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When You Do (or Don’t) Have a Valid Settlement in Your Florida Commercial Dispute

handshakeWhen a commercial real estate relationship ends in litigation, there may be a strong desire to settle. One of the vital parts of settling a commercial dispute is making sure that both sides have, in fact, mutually agreed to all of the essential terms that a settlement needs to cover. A South Florida commercial landlord lost its bid to enforce a settlement it thought it had with a unit owner within its park because no valid settlement existed. The 4th District Court of Appeal concluded that the communications between the two sides never actually added up to mutual assent regarding each of the topics in dispute.

The two sides involved were Global Commerce Center Association, Inc., which owned a commercial park in Broward County, and E Qualcom Corp., one of the park’s unit owners. The agreement between Global and the unit owners allowed the landlord to demand payments from the unit owners for improvements, maintenance, and charges related to common areas. The landlord and E Qualcom eventually found themselves in a dispute over the unit owner’s alleged non-payment of certain maintenance assessments.

After considerable litigation, including one appeal heard by the 4th DCA in 2011, the two sides’ attorneys engaged in furious and fervent settlement negotiations during the weekend before their 2013 trial. The sides appeared close to settling. In fact, the unit owner’s attorney even once told the landlord’s attorney, “Yes, we are settled.” Following several weeks’ silence, the landlord filed a motion with the trial court, seeking an order to enforce the settlement. At this point, the unit owner balked, challenging the motion. The two sides did not have a binding agreement, it claimed. The trial court granted the landlord’s request for an order, concluding that the string of emails between the two sides’ lawyers contained within them enough evidence to show that the unit owner and the landlord reached an agreement on each of the essential elements of the settlement.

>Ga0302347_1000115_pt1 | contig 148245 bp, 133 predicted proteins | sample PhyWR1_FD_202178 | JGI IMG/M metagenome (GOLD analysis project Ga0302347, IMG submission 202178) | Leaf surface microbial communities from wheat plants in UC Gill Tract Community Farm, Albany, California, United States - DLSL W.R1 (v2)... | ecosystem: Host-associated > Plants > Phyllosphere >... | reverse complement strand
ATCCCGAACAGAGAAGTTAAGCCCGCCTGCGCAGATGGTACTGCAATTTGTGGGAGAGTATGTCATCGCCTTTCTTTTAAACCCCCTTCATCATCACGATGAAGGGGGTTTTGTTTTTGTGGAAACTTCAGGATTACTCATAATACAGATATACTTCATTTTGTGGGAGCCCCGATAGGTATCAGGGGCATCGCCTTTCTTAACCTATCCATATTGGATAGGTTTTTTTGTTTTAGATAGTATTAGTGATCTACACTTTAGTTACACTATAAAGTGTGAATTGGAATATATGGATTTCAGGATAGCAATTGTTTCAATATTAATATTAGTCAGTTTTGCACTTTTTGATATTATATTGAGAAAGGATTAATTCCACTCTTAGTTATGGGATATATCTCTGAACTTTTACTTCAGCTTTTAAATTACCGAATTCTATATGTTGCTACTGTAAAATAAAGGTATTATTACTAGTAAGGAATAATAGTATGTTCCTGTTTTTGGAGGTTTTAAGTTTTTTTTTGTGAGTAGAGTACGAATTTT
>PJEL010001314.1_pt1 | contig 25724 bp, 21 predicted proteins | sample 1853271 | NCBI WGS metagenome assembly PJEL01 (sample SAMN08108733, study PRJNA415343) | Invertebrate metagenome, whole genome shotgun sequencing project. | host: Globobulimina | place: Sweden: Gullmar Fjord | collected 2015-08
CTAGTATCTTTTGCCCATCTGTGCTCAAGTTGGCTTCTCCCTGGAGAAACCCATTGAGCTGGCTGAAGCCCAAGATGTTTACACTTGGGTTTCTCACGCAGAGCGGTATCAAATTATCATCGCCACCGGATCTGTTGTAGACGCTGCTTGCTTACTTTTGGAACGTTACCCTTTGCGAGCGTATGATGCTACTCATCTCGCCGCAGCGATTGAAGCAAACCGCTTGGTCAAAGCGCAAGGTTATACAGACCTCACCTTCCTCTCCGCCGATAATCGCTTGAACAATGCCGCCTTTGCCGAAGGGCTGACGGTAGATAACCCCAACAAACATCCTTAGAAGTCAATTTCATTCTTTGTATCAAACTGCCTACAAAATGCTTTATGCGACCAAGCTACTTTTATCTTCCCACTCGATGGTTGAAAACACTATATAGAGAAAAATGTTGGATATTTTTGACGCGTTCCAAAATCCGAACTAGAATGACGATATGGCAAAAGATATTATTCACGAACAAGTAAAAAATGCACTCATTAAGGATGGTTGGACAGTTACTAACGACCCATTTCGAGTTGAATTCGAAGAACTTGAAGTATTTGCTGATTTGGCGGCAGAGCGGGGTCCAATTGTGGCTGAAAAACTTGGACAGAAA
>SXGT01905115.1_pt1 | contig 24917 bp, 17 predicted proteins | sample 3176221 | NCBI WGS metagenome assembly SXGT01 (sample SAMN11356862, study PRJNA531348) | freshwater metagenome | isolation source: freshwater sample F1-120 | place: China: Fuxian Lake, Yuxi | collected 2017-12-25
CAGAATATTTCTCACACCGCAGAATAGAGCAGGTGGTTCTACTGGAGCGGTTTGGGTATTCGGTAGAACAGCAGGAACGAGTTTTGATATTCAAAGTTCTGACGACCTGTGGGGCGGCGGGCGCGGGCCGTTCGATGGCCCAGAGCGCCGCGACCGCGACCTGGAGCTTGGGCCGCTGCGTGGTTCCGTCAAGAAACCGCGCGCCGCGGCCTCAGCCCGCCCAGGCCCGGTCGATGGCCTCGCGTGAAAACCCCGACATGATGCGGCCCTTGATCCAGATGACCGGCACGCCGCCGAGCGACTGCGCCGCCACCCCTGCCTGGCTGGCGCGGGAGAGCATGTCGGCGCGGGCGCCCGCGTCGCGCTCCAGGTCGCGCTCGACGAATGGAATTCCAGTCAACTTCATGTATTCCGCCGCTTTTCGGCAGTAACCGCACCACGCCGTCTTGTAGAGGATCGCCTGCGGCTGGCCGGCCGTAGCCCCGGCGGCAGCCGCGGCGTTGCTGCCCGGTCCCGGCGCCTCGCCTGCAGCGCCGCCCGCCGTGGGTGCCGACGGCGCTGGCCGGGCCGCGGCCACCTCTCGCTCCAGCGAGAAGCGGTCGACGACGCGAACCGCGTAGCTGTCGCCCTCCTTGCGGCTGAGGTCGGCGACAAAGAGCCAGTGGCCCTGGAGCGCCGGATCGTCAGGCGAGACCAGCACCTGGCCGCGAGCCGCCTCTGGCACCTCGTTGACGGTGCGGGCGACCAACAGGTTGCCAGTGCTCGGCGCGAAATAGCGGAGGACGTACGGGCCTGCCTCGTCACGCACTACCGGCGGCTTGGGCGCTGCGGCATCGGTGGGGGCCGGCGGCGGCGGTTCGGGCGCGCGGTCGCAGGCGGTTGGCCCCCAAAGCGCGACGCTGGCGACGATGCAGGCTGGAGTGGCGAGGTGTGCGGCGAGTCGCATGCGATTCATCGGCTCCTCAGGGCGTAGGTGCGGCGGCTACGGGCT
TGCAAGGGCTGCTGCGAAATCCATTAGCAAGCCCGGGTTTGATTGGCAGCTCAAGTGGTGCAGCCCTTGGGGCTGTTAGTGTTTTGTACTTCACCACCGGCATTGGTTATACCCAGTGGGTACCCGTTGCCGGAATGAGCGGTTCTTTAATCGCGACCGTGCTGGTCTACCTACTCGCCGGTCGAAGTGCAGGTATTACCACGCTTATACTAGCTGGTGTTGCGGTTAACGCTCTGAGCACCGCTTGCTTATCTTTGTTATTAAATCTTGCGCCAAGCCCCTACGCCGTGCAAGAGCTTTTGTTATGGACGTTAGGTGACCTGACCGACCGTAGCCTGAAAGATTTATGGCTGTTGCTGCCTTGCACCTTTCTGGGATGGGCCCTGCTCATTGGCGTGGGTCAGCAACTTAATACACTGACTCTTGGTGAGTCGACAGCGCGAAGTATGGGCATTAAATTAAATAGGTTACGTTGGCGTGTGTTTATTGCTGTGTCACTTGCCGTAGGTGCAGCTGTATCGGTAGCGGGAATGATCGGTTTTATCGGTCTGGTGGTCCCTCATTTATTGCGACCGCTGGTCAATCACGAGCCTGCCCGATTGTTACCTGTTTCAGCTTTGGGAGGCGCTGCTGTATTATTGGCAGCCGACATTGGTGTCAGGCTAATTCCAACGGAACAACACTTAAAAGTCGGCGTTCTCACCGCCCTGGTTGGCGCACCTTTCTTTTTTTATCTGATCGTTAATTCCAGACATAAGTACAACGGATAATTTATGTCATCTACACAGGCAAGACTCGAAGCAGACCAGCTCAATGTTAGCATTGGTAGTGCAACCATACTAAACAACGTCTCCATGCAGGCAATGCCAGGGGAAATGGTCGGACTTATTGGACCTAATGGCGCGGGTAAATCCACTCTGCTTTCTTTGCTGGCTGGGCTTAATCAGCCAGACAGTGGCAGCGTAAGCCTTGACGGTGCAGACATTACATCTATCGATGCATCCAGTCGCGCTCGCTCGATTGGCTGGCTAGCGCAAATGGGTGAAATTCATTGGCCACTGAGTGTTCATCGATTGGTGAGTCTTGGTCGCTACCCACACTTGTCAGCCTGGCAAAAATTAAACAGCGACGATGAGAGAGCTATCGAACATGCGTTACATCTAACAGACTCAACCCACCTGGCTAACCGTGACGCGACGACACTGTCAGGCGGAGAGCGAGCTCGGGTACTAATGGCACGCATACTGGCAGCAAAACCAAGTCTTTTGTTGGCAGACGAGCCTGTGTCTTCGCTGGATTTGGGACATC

The unit owner challenged this ruling and won on appeal. The law requires the side that wishes to enforce a settlement to establish that the other side agreed to all of the terms of the settlement. In this case, Global had to prove that each of the vital terms was adequately specific and that both sides mutually agreed to each of those essential pieces.

Rather than proving the existence of a mutually agreed and valid settlement, the emails in this case established that the two sides fell clearly short of reaching a complete agreement. As an example, one term involved the “assignment of any rent upon default” to Global, which was an essential demand made by the landlord. The chain of emails included a message from the unit owner’s lawyer stating that the unit owner could not agree to make such a rent assignment to the landlord, due to pre-existing obligations to a lender, but the landlord should not worry about this issue. This “don’t worry” exhortation was “nothing more than an expression of optimism that a settlement could be reached, not an acknowledgement that it had been accomplished,” the court wrote.

There are many things that must be determined when settling a commercial dispute. Sometimes, one of those things can be whether or not you have a settlement. For conscientious and determined representation throughout every step of the process, contact the Florida commercial litigation attorneys at Stok Folk + Kon. Our hardworking attorneys can help you obtain a settlement to protect you interests or, if settlement is impossible, assist you through the litigation process.

Contact us online or by calling (305) 935-4440 to schedule your consultation.

More blog posts:

South Florida Commercial Tenant Escapes $2M in Damages Because Lease Did Not Require it to Remove Subtenant, Florida Business Lawyers Blog, Oct. 30, 2015

Miami-Dade Commercial Tenant Wins Evidentiary Hearing to Prove Payments Counted as Rent, Florida Business Lawyers Blog, Oct. 8, 2015